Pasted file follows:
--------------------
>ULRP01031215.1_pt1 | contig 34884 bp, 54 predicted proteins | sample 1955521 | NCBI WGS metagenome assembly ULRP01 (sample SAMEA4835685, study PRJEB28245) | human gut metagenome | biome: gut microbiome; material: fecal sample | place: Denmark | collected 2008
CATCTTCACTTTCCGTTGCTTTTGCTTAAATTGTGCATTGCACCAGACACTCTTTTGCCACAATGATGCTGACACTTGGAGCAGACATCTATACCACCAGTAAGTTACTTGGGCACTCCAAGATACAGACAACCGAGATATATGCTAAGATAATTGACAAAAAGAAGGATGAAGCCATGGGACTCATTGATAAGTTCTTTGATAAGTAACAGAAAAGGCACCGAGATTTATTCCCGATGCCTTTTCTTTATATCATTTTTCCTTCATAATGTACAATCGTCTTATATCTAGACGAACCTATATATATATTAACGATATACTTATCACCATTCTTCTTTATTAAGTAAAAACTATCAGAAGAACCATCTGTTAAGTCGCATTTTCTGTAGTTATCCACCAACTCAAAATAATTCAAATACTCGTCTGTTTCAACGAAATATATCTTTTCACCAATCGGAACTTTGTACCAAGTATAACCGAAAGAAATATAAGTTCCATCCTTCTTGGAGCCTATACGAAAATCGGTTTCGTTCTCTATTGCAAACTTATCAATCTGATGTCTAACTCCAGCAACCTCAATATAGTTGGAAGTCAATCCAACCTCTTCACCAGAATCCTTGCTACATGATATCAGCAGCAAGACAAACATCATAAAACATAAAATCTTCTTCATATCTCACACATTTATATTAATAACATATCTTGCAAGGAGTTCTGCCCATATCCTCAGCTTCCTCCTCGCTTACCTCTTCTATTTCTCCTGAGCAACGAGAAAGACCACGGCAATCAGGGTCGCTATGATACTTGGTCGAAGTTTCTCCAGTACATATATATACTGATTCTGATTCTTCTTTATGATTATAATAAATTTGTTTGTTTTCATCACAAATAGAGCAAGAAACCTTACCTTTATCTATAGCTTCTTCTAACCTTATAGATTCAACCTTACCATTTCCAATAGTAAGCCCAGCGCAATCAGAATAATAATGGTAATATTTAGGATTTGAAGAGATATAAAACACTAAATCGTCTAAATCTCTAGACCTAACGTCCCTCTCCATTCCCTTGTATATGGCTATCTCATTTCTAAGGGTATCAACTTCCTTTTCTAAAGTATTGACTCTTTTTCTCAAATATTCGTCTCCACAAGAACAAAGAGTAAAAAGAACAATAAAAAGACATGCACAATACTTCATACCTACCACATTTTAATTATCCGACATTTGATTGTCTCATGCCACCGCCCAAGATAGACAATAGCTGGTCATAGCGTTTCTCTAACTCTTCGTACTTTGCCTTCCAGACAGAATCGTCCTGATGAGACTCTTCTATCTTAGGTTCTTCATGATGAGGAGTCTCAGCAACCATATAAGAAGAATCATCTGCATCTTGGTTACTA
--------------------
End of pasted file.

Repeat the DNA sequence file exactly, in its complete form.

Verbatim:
>ULRP01031215.1_pt1 | contig 34884 bp, 54 predicted proteins | sample 1955521 | NCBI WGS metagenome assembly ULRP01 (sample SAMEA4835685, study PRJEB28245) | human gut metagenome | biome: gut microbiome; material: fecal sample | place: Denmark | collected 2008
CATCTTCACTTTCCGTTGCTTTTGCTTAAATTGTGCATTGCACCAGACACTCTTTTGCCACAATGATGCTGACACTTGGAGCAGACATCTATACCACCAGTAAGTTACTTGGGCACTCCAAGATACAGACAACCGAGATATATGCTAAGATAATTGACAAAAAGAAGGATGAAGCCATGGGACTCATTGATAAGTTCTTTGATAAGTAACAGAAAAGGCACCGAGATTTATTCCCGATGCCTTTTCTTTATATCATTTTTCCTTCATAATGTACAATCGTCTTATATCTAGACGAACCTATATATATATTAACGATATACTTATCACCATTCTTCTTTATTAAGTAAAAACTATCAGAAGAACCATCTGTTAAGTCGCATTTTCTGTAGTTATCCACCAACTCAAAATAATTCAAATACTCGTCTGTTTCAACGAAATATATCTTTTCACCAATCGGAACTTTGTACCAAGTATAACCGAAAGAAATATAAGTTCCATCCTTCTTGGAGCCTATACGAAAATCGGTTTCGTTCTCTATTGCAAACTTATCAATCTGATGTCTAACTCCAGCAACCTCAATATAGTTGGAAGTCAATCCAACCTCTTCACCAGAATCCTTGCTACATGATATCAGCAGCAAGACAAACATCATAAAACATAAAATCTTCTTCATATCTCACACATTTATATTAATAACATATCTTGCAAGGAGTTCTGCCCATATCCTCAGCTTCCTCCTCGCTTACCTCTTCTATTTCTCCTGAGCAACGAGAAAGACCACGGCAATCAGGGTCGCTATGATACTTGGTCGAAGTTTCTCCAGTACATATATATACTGATTCTGATTCTTCTTTATGATTATAATAAATTTGTTTGTTTTCATCACAAATAGAGCAAGAAACCTTACCTTTATCTATAGCTTCTTCTAACCTTATAGATTCAACCTTACCATTTCCAATAGTAAGCCCAGCGCAATCAGAATAATAATGGTAATATTTAGGATTTGAAGAGATATAAAACACTAAATCGTCTAAATCTCTAGACCTAACGTCCCTCTCCATTCCCTTGTATATGGCTATCTCATTTCTAAGGGTATCAACTTCCTTTTCTAAAGTATTGACTCTTTTTCTCAAATATTCGTCTCCACAAGAACAAAGAGTAAAAAGAACAATAAAAAGACATGCACAATACTTCATACCTACCACATTTTAATTATCCGACATTTGATTGTCTCATGCCACCGCCCAAGATAGACAATAGCTGGTCATAGCGTTTCTCTAACTCTTCGTACTTTGCCTTCCAGACAGAATCGTCCTGATGAGACTCTTCTATCTTAGGTTCTTCATGATGAGGAGTCTCAGCAACCATATAAGAAGAATCATCTGCATCTTGGTTACTA